to congregate for a moment of celebration. Local businesses and organizers have increasingly banked on this revelry with the creation of all-night food festivals, including a major gathering in the parking lot of the Hyatt Hotel and outside of Cheat Treats. Attendees can sample all manner of food from local vendors. Ramadan starts on 

April 12 this year and COVID-19 restrictions might alter the night’s festivities, so check ahead before venturing out.

The Arab American National Museum in Dearborn features an expansive library and resource center with archival research and more than 4,000 books from the Arab community. It’s also home to the annual Arab Film Festival, which takes place each June. Past screenings have seen the likes of the critically lauded dark comedy Dunya’s Day — written and directed by U.S.-based Saudi filmmaker Raed Alsemari — which won a Sundance short film award for international fiction in 2018.                    

West Bloomfield’s Chaldean Cultural Center, meanwhile, offers a smaller but still robust museum dedicated to Chaldean life. Housed in Shenandoah Country Club, it features a variety of exhibits exploring ancient Mesopotamia, traditional village life, and how Chaldeans have become an integral part of the local community.

The Arab & Chaldean Festival, meanwhile, takes place in Detroit’s Hart Plaza each July. Now in its 50th year, the revered festival spotlights Arab and Chaldean vendors, performances, exhibits, and more. There’s even a fashion show highlighting the best of Middle Eastern clothing from various countries throughout the region. Check for updates about this year’s festivities.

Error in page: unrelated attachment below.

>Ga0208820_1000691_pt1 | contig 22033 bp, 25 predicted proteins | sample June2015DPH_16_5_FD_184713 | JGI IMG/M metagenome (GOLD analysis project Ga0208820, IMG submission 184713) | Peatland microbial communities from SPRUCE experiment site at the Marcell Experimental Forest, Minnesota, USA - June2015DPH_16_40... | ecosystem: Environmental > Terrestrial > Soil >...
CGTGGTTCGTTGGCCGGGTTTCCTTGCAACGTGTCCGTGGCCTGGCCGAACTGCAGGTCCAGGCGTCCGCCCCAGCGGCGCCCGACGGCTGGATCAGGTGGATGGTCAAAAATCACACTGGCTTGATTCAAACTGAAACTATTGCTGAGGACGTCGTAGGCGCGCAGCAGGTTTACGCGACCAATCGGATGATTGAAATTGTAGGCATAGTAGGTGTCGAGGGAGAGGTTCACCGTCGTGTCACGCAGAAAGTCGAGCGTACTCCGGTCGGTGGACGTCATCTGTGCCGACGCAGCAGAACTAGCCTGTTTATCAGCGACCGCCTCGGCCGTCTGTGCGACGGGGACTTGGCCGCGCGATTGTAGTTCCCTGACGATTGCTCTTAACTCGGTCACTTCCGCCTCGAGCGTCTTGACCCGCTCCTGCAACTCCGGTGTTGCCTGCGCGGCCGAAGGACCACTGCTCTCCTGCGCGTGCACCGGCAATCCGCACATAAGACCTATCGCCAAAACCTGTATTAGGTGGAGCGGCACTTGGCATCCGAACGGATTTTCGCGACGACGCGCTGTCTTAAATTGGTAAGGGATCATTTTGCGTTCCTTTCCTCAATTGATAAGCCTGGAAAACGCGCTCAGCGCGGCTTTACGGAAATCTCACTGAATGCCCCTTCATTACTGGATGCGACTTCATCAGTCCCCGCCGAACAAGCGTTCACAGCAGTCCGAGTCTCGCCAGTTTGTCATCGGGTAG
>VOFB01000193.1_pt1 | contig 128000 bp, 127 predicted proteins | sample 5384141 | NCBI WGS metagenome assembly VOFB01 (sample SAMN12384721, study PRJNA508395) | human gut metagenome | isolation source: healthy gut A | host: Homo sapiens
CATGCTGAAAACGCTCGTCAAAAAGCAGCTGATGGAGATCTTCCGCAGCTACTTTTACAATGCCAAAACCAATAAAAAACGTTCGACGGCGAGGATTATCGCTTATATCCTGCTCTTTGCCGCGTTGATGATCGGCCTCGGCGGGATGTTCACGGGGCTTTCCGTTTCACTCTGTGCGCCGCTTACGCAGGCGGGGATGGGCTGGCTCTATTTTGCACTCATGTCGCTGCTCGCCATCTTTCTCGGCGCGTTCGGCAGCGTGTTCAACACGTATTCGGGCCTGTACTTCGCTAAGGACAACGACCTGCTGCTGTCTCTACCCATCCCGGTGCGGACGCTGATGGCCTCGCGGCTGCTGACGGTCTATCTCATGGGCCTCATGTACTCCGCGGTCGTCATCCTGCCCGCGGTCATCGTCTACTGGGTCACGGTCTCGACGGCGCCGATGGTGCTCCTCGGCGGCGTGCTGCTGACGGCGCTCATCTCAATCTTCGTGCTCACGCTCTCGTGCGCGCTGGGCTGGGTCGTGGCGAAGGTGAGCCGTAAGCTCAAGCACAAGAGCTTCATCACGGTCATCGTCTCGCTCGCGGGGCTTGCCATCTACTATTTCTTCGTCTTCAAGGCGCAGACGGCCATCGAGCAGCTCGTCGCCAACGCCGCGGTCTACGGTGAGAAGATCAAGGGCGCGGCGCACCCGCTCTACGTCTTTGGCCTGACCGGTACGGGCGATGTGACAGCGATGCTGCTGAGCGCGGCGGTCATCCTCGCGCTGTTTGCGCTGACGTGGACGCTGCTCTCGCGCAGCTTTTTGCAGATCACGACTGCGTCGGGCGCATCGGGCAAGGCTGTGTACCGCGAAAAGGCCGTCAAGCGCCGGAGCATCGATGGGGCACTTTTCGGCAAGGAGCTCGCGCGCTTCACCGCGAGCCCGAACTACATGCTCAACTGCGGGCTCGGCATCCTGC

The Real Deal

A hallmark of experiencing a typical day in many Middle Eastern cities is a trip to the open-air market. Shoppers, of course, can pick up spices and fresh produce, indulge in the many street foods, and haggle with shouting vendors for jewelry and trinkets. But these markets provide a window into the culture as well. You can get a bit of this experience at metro Detroit’s many Arab-owned markets. These businesses aren’t just places of commerce — they help to foster community. West Bloomfield’s Chaldean-owned Babylon Ethnic Foods is known for its wide variety of spices, like torshi, turmeric, caraway, and sumac. Its bulk food section offers an array of dried beans, herbs, and even hibiscus flowers, perfect for making tea. Its hot food bar serves up stuffed grape leaves, hummus, shawarma, and other dishes common on most Middle Eastern menus. Plus, its kitchen serves up tasty Middle Eastern fare to go.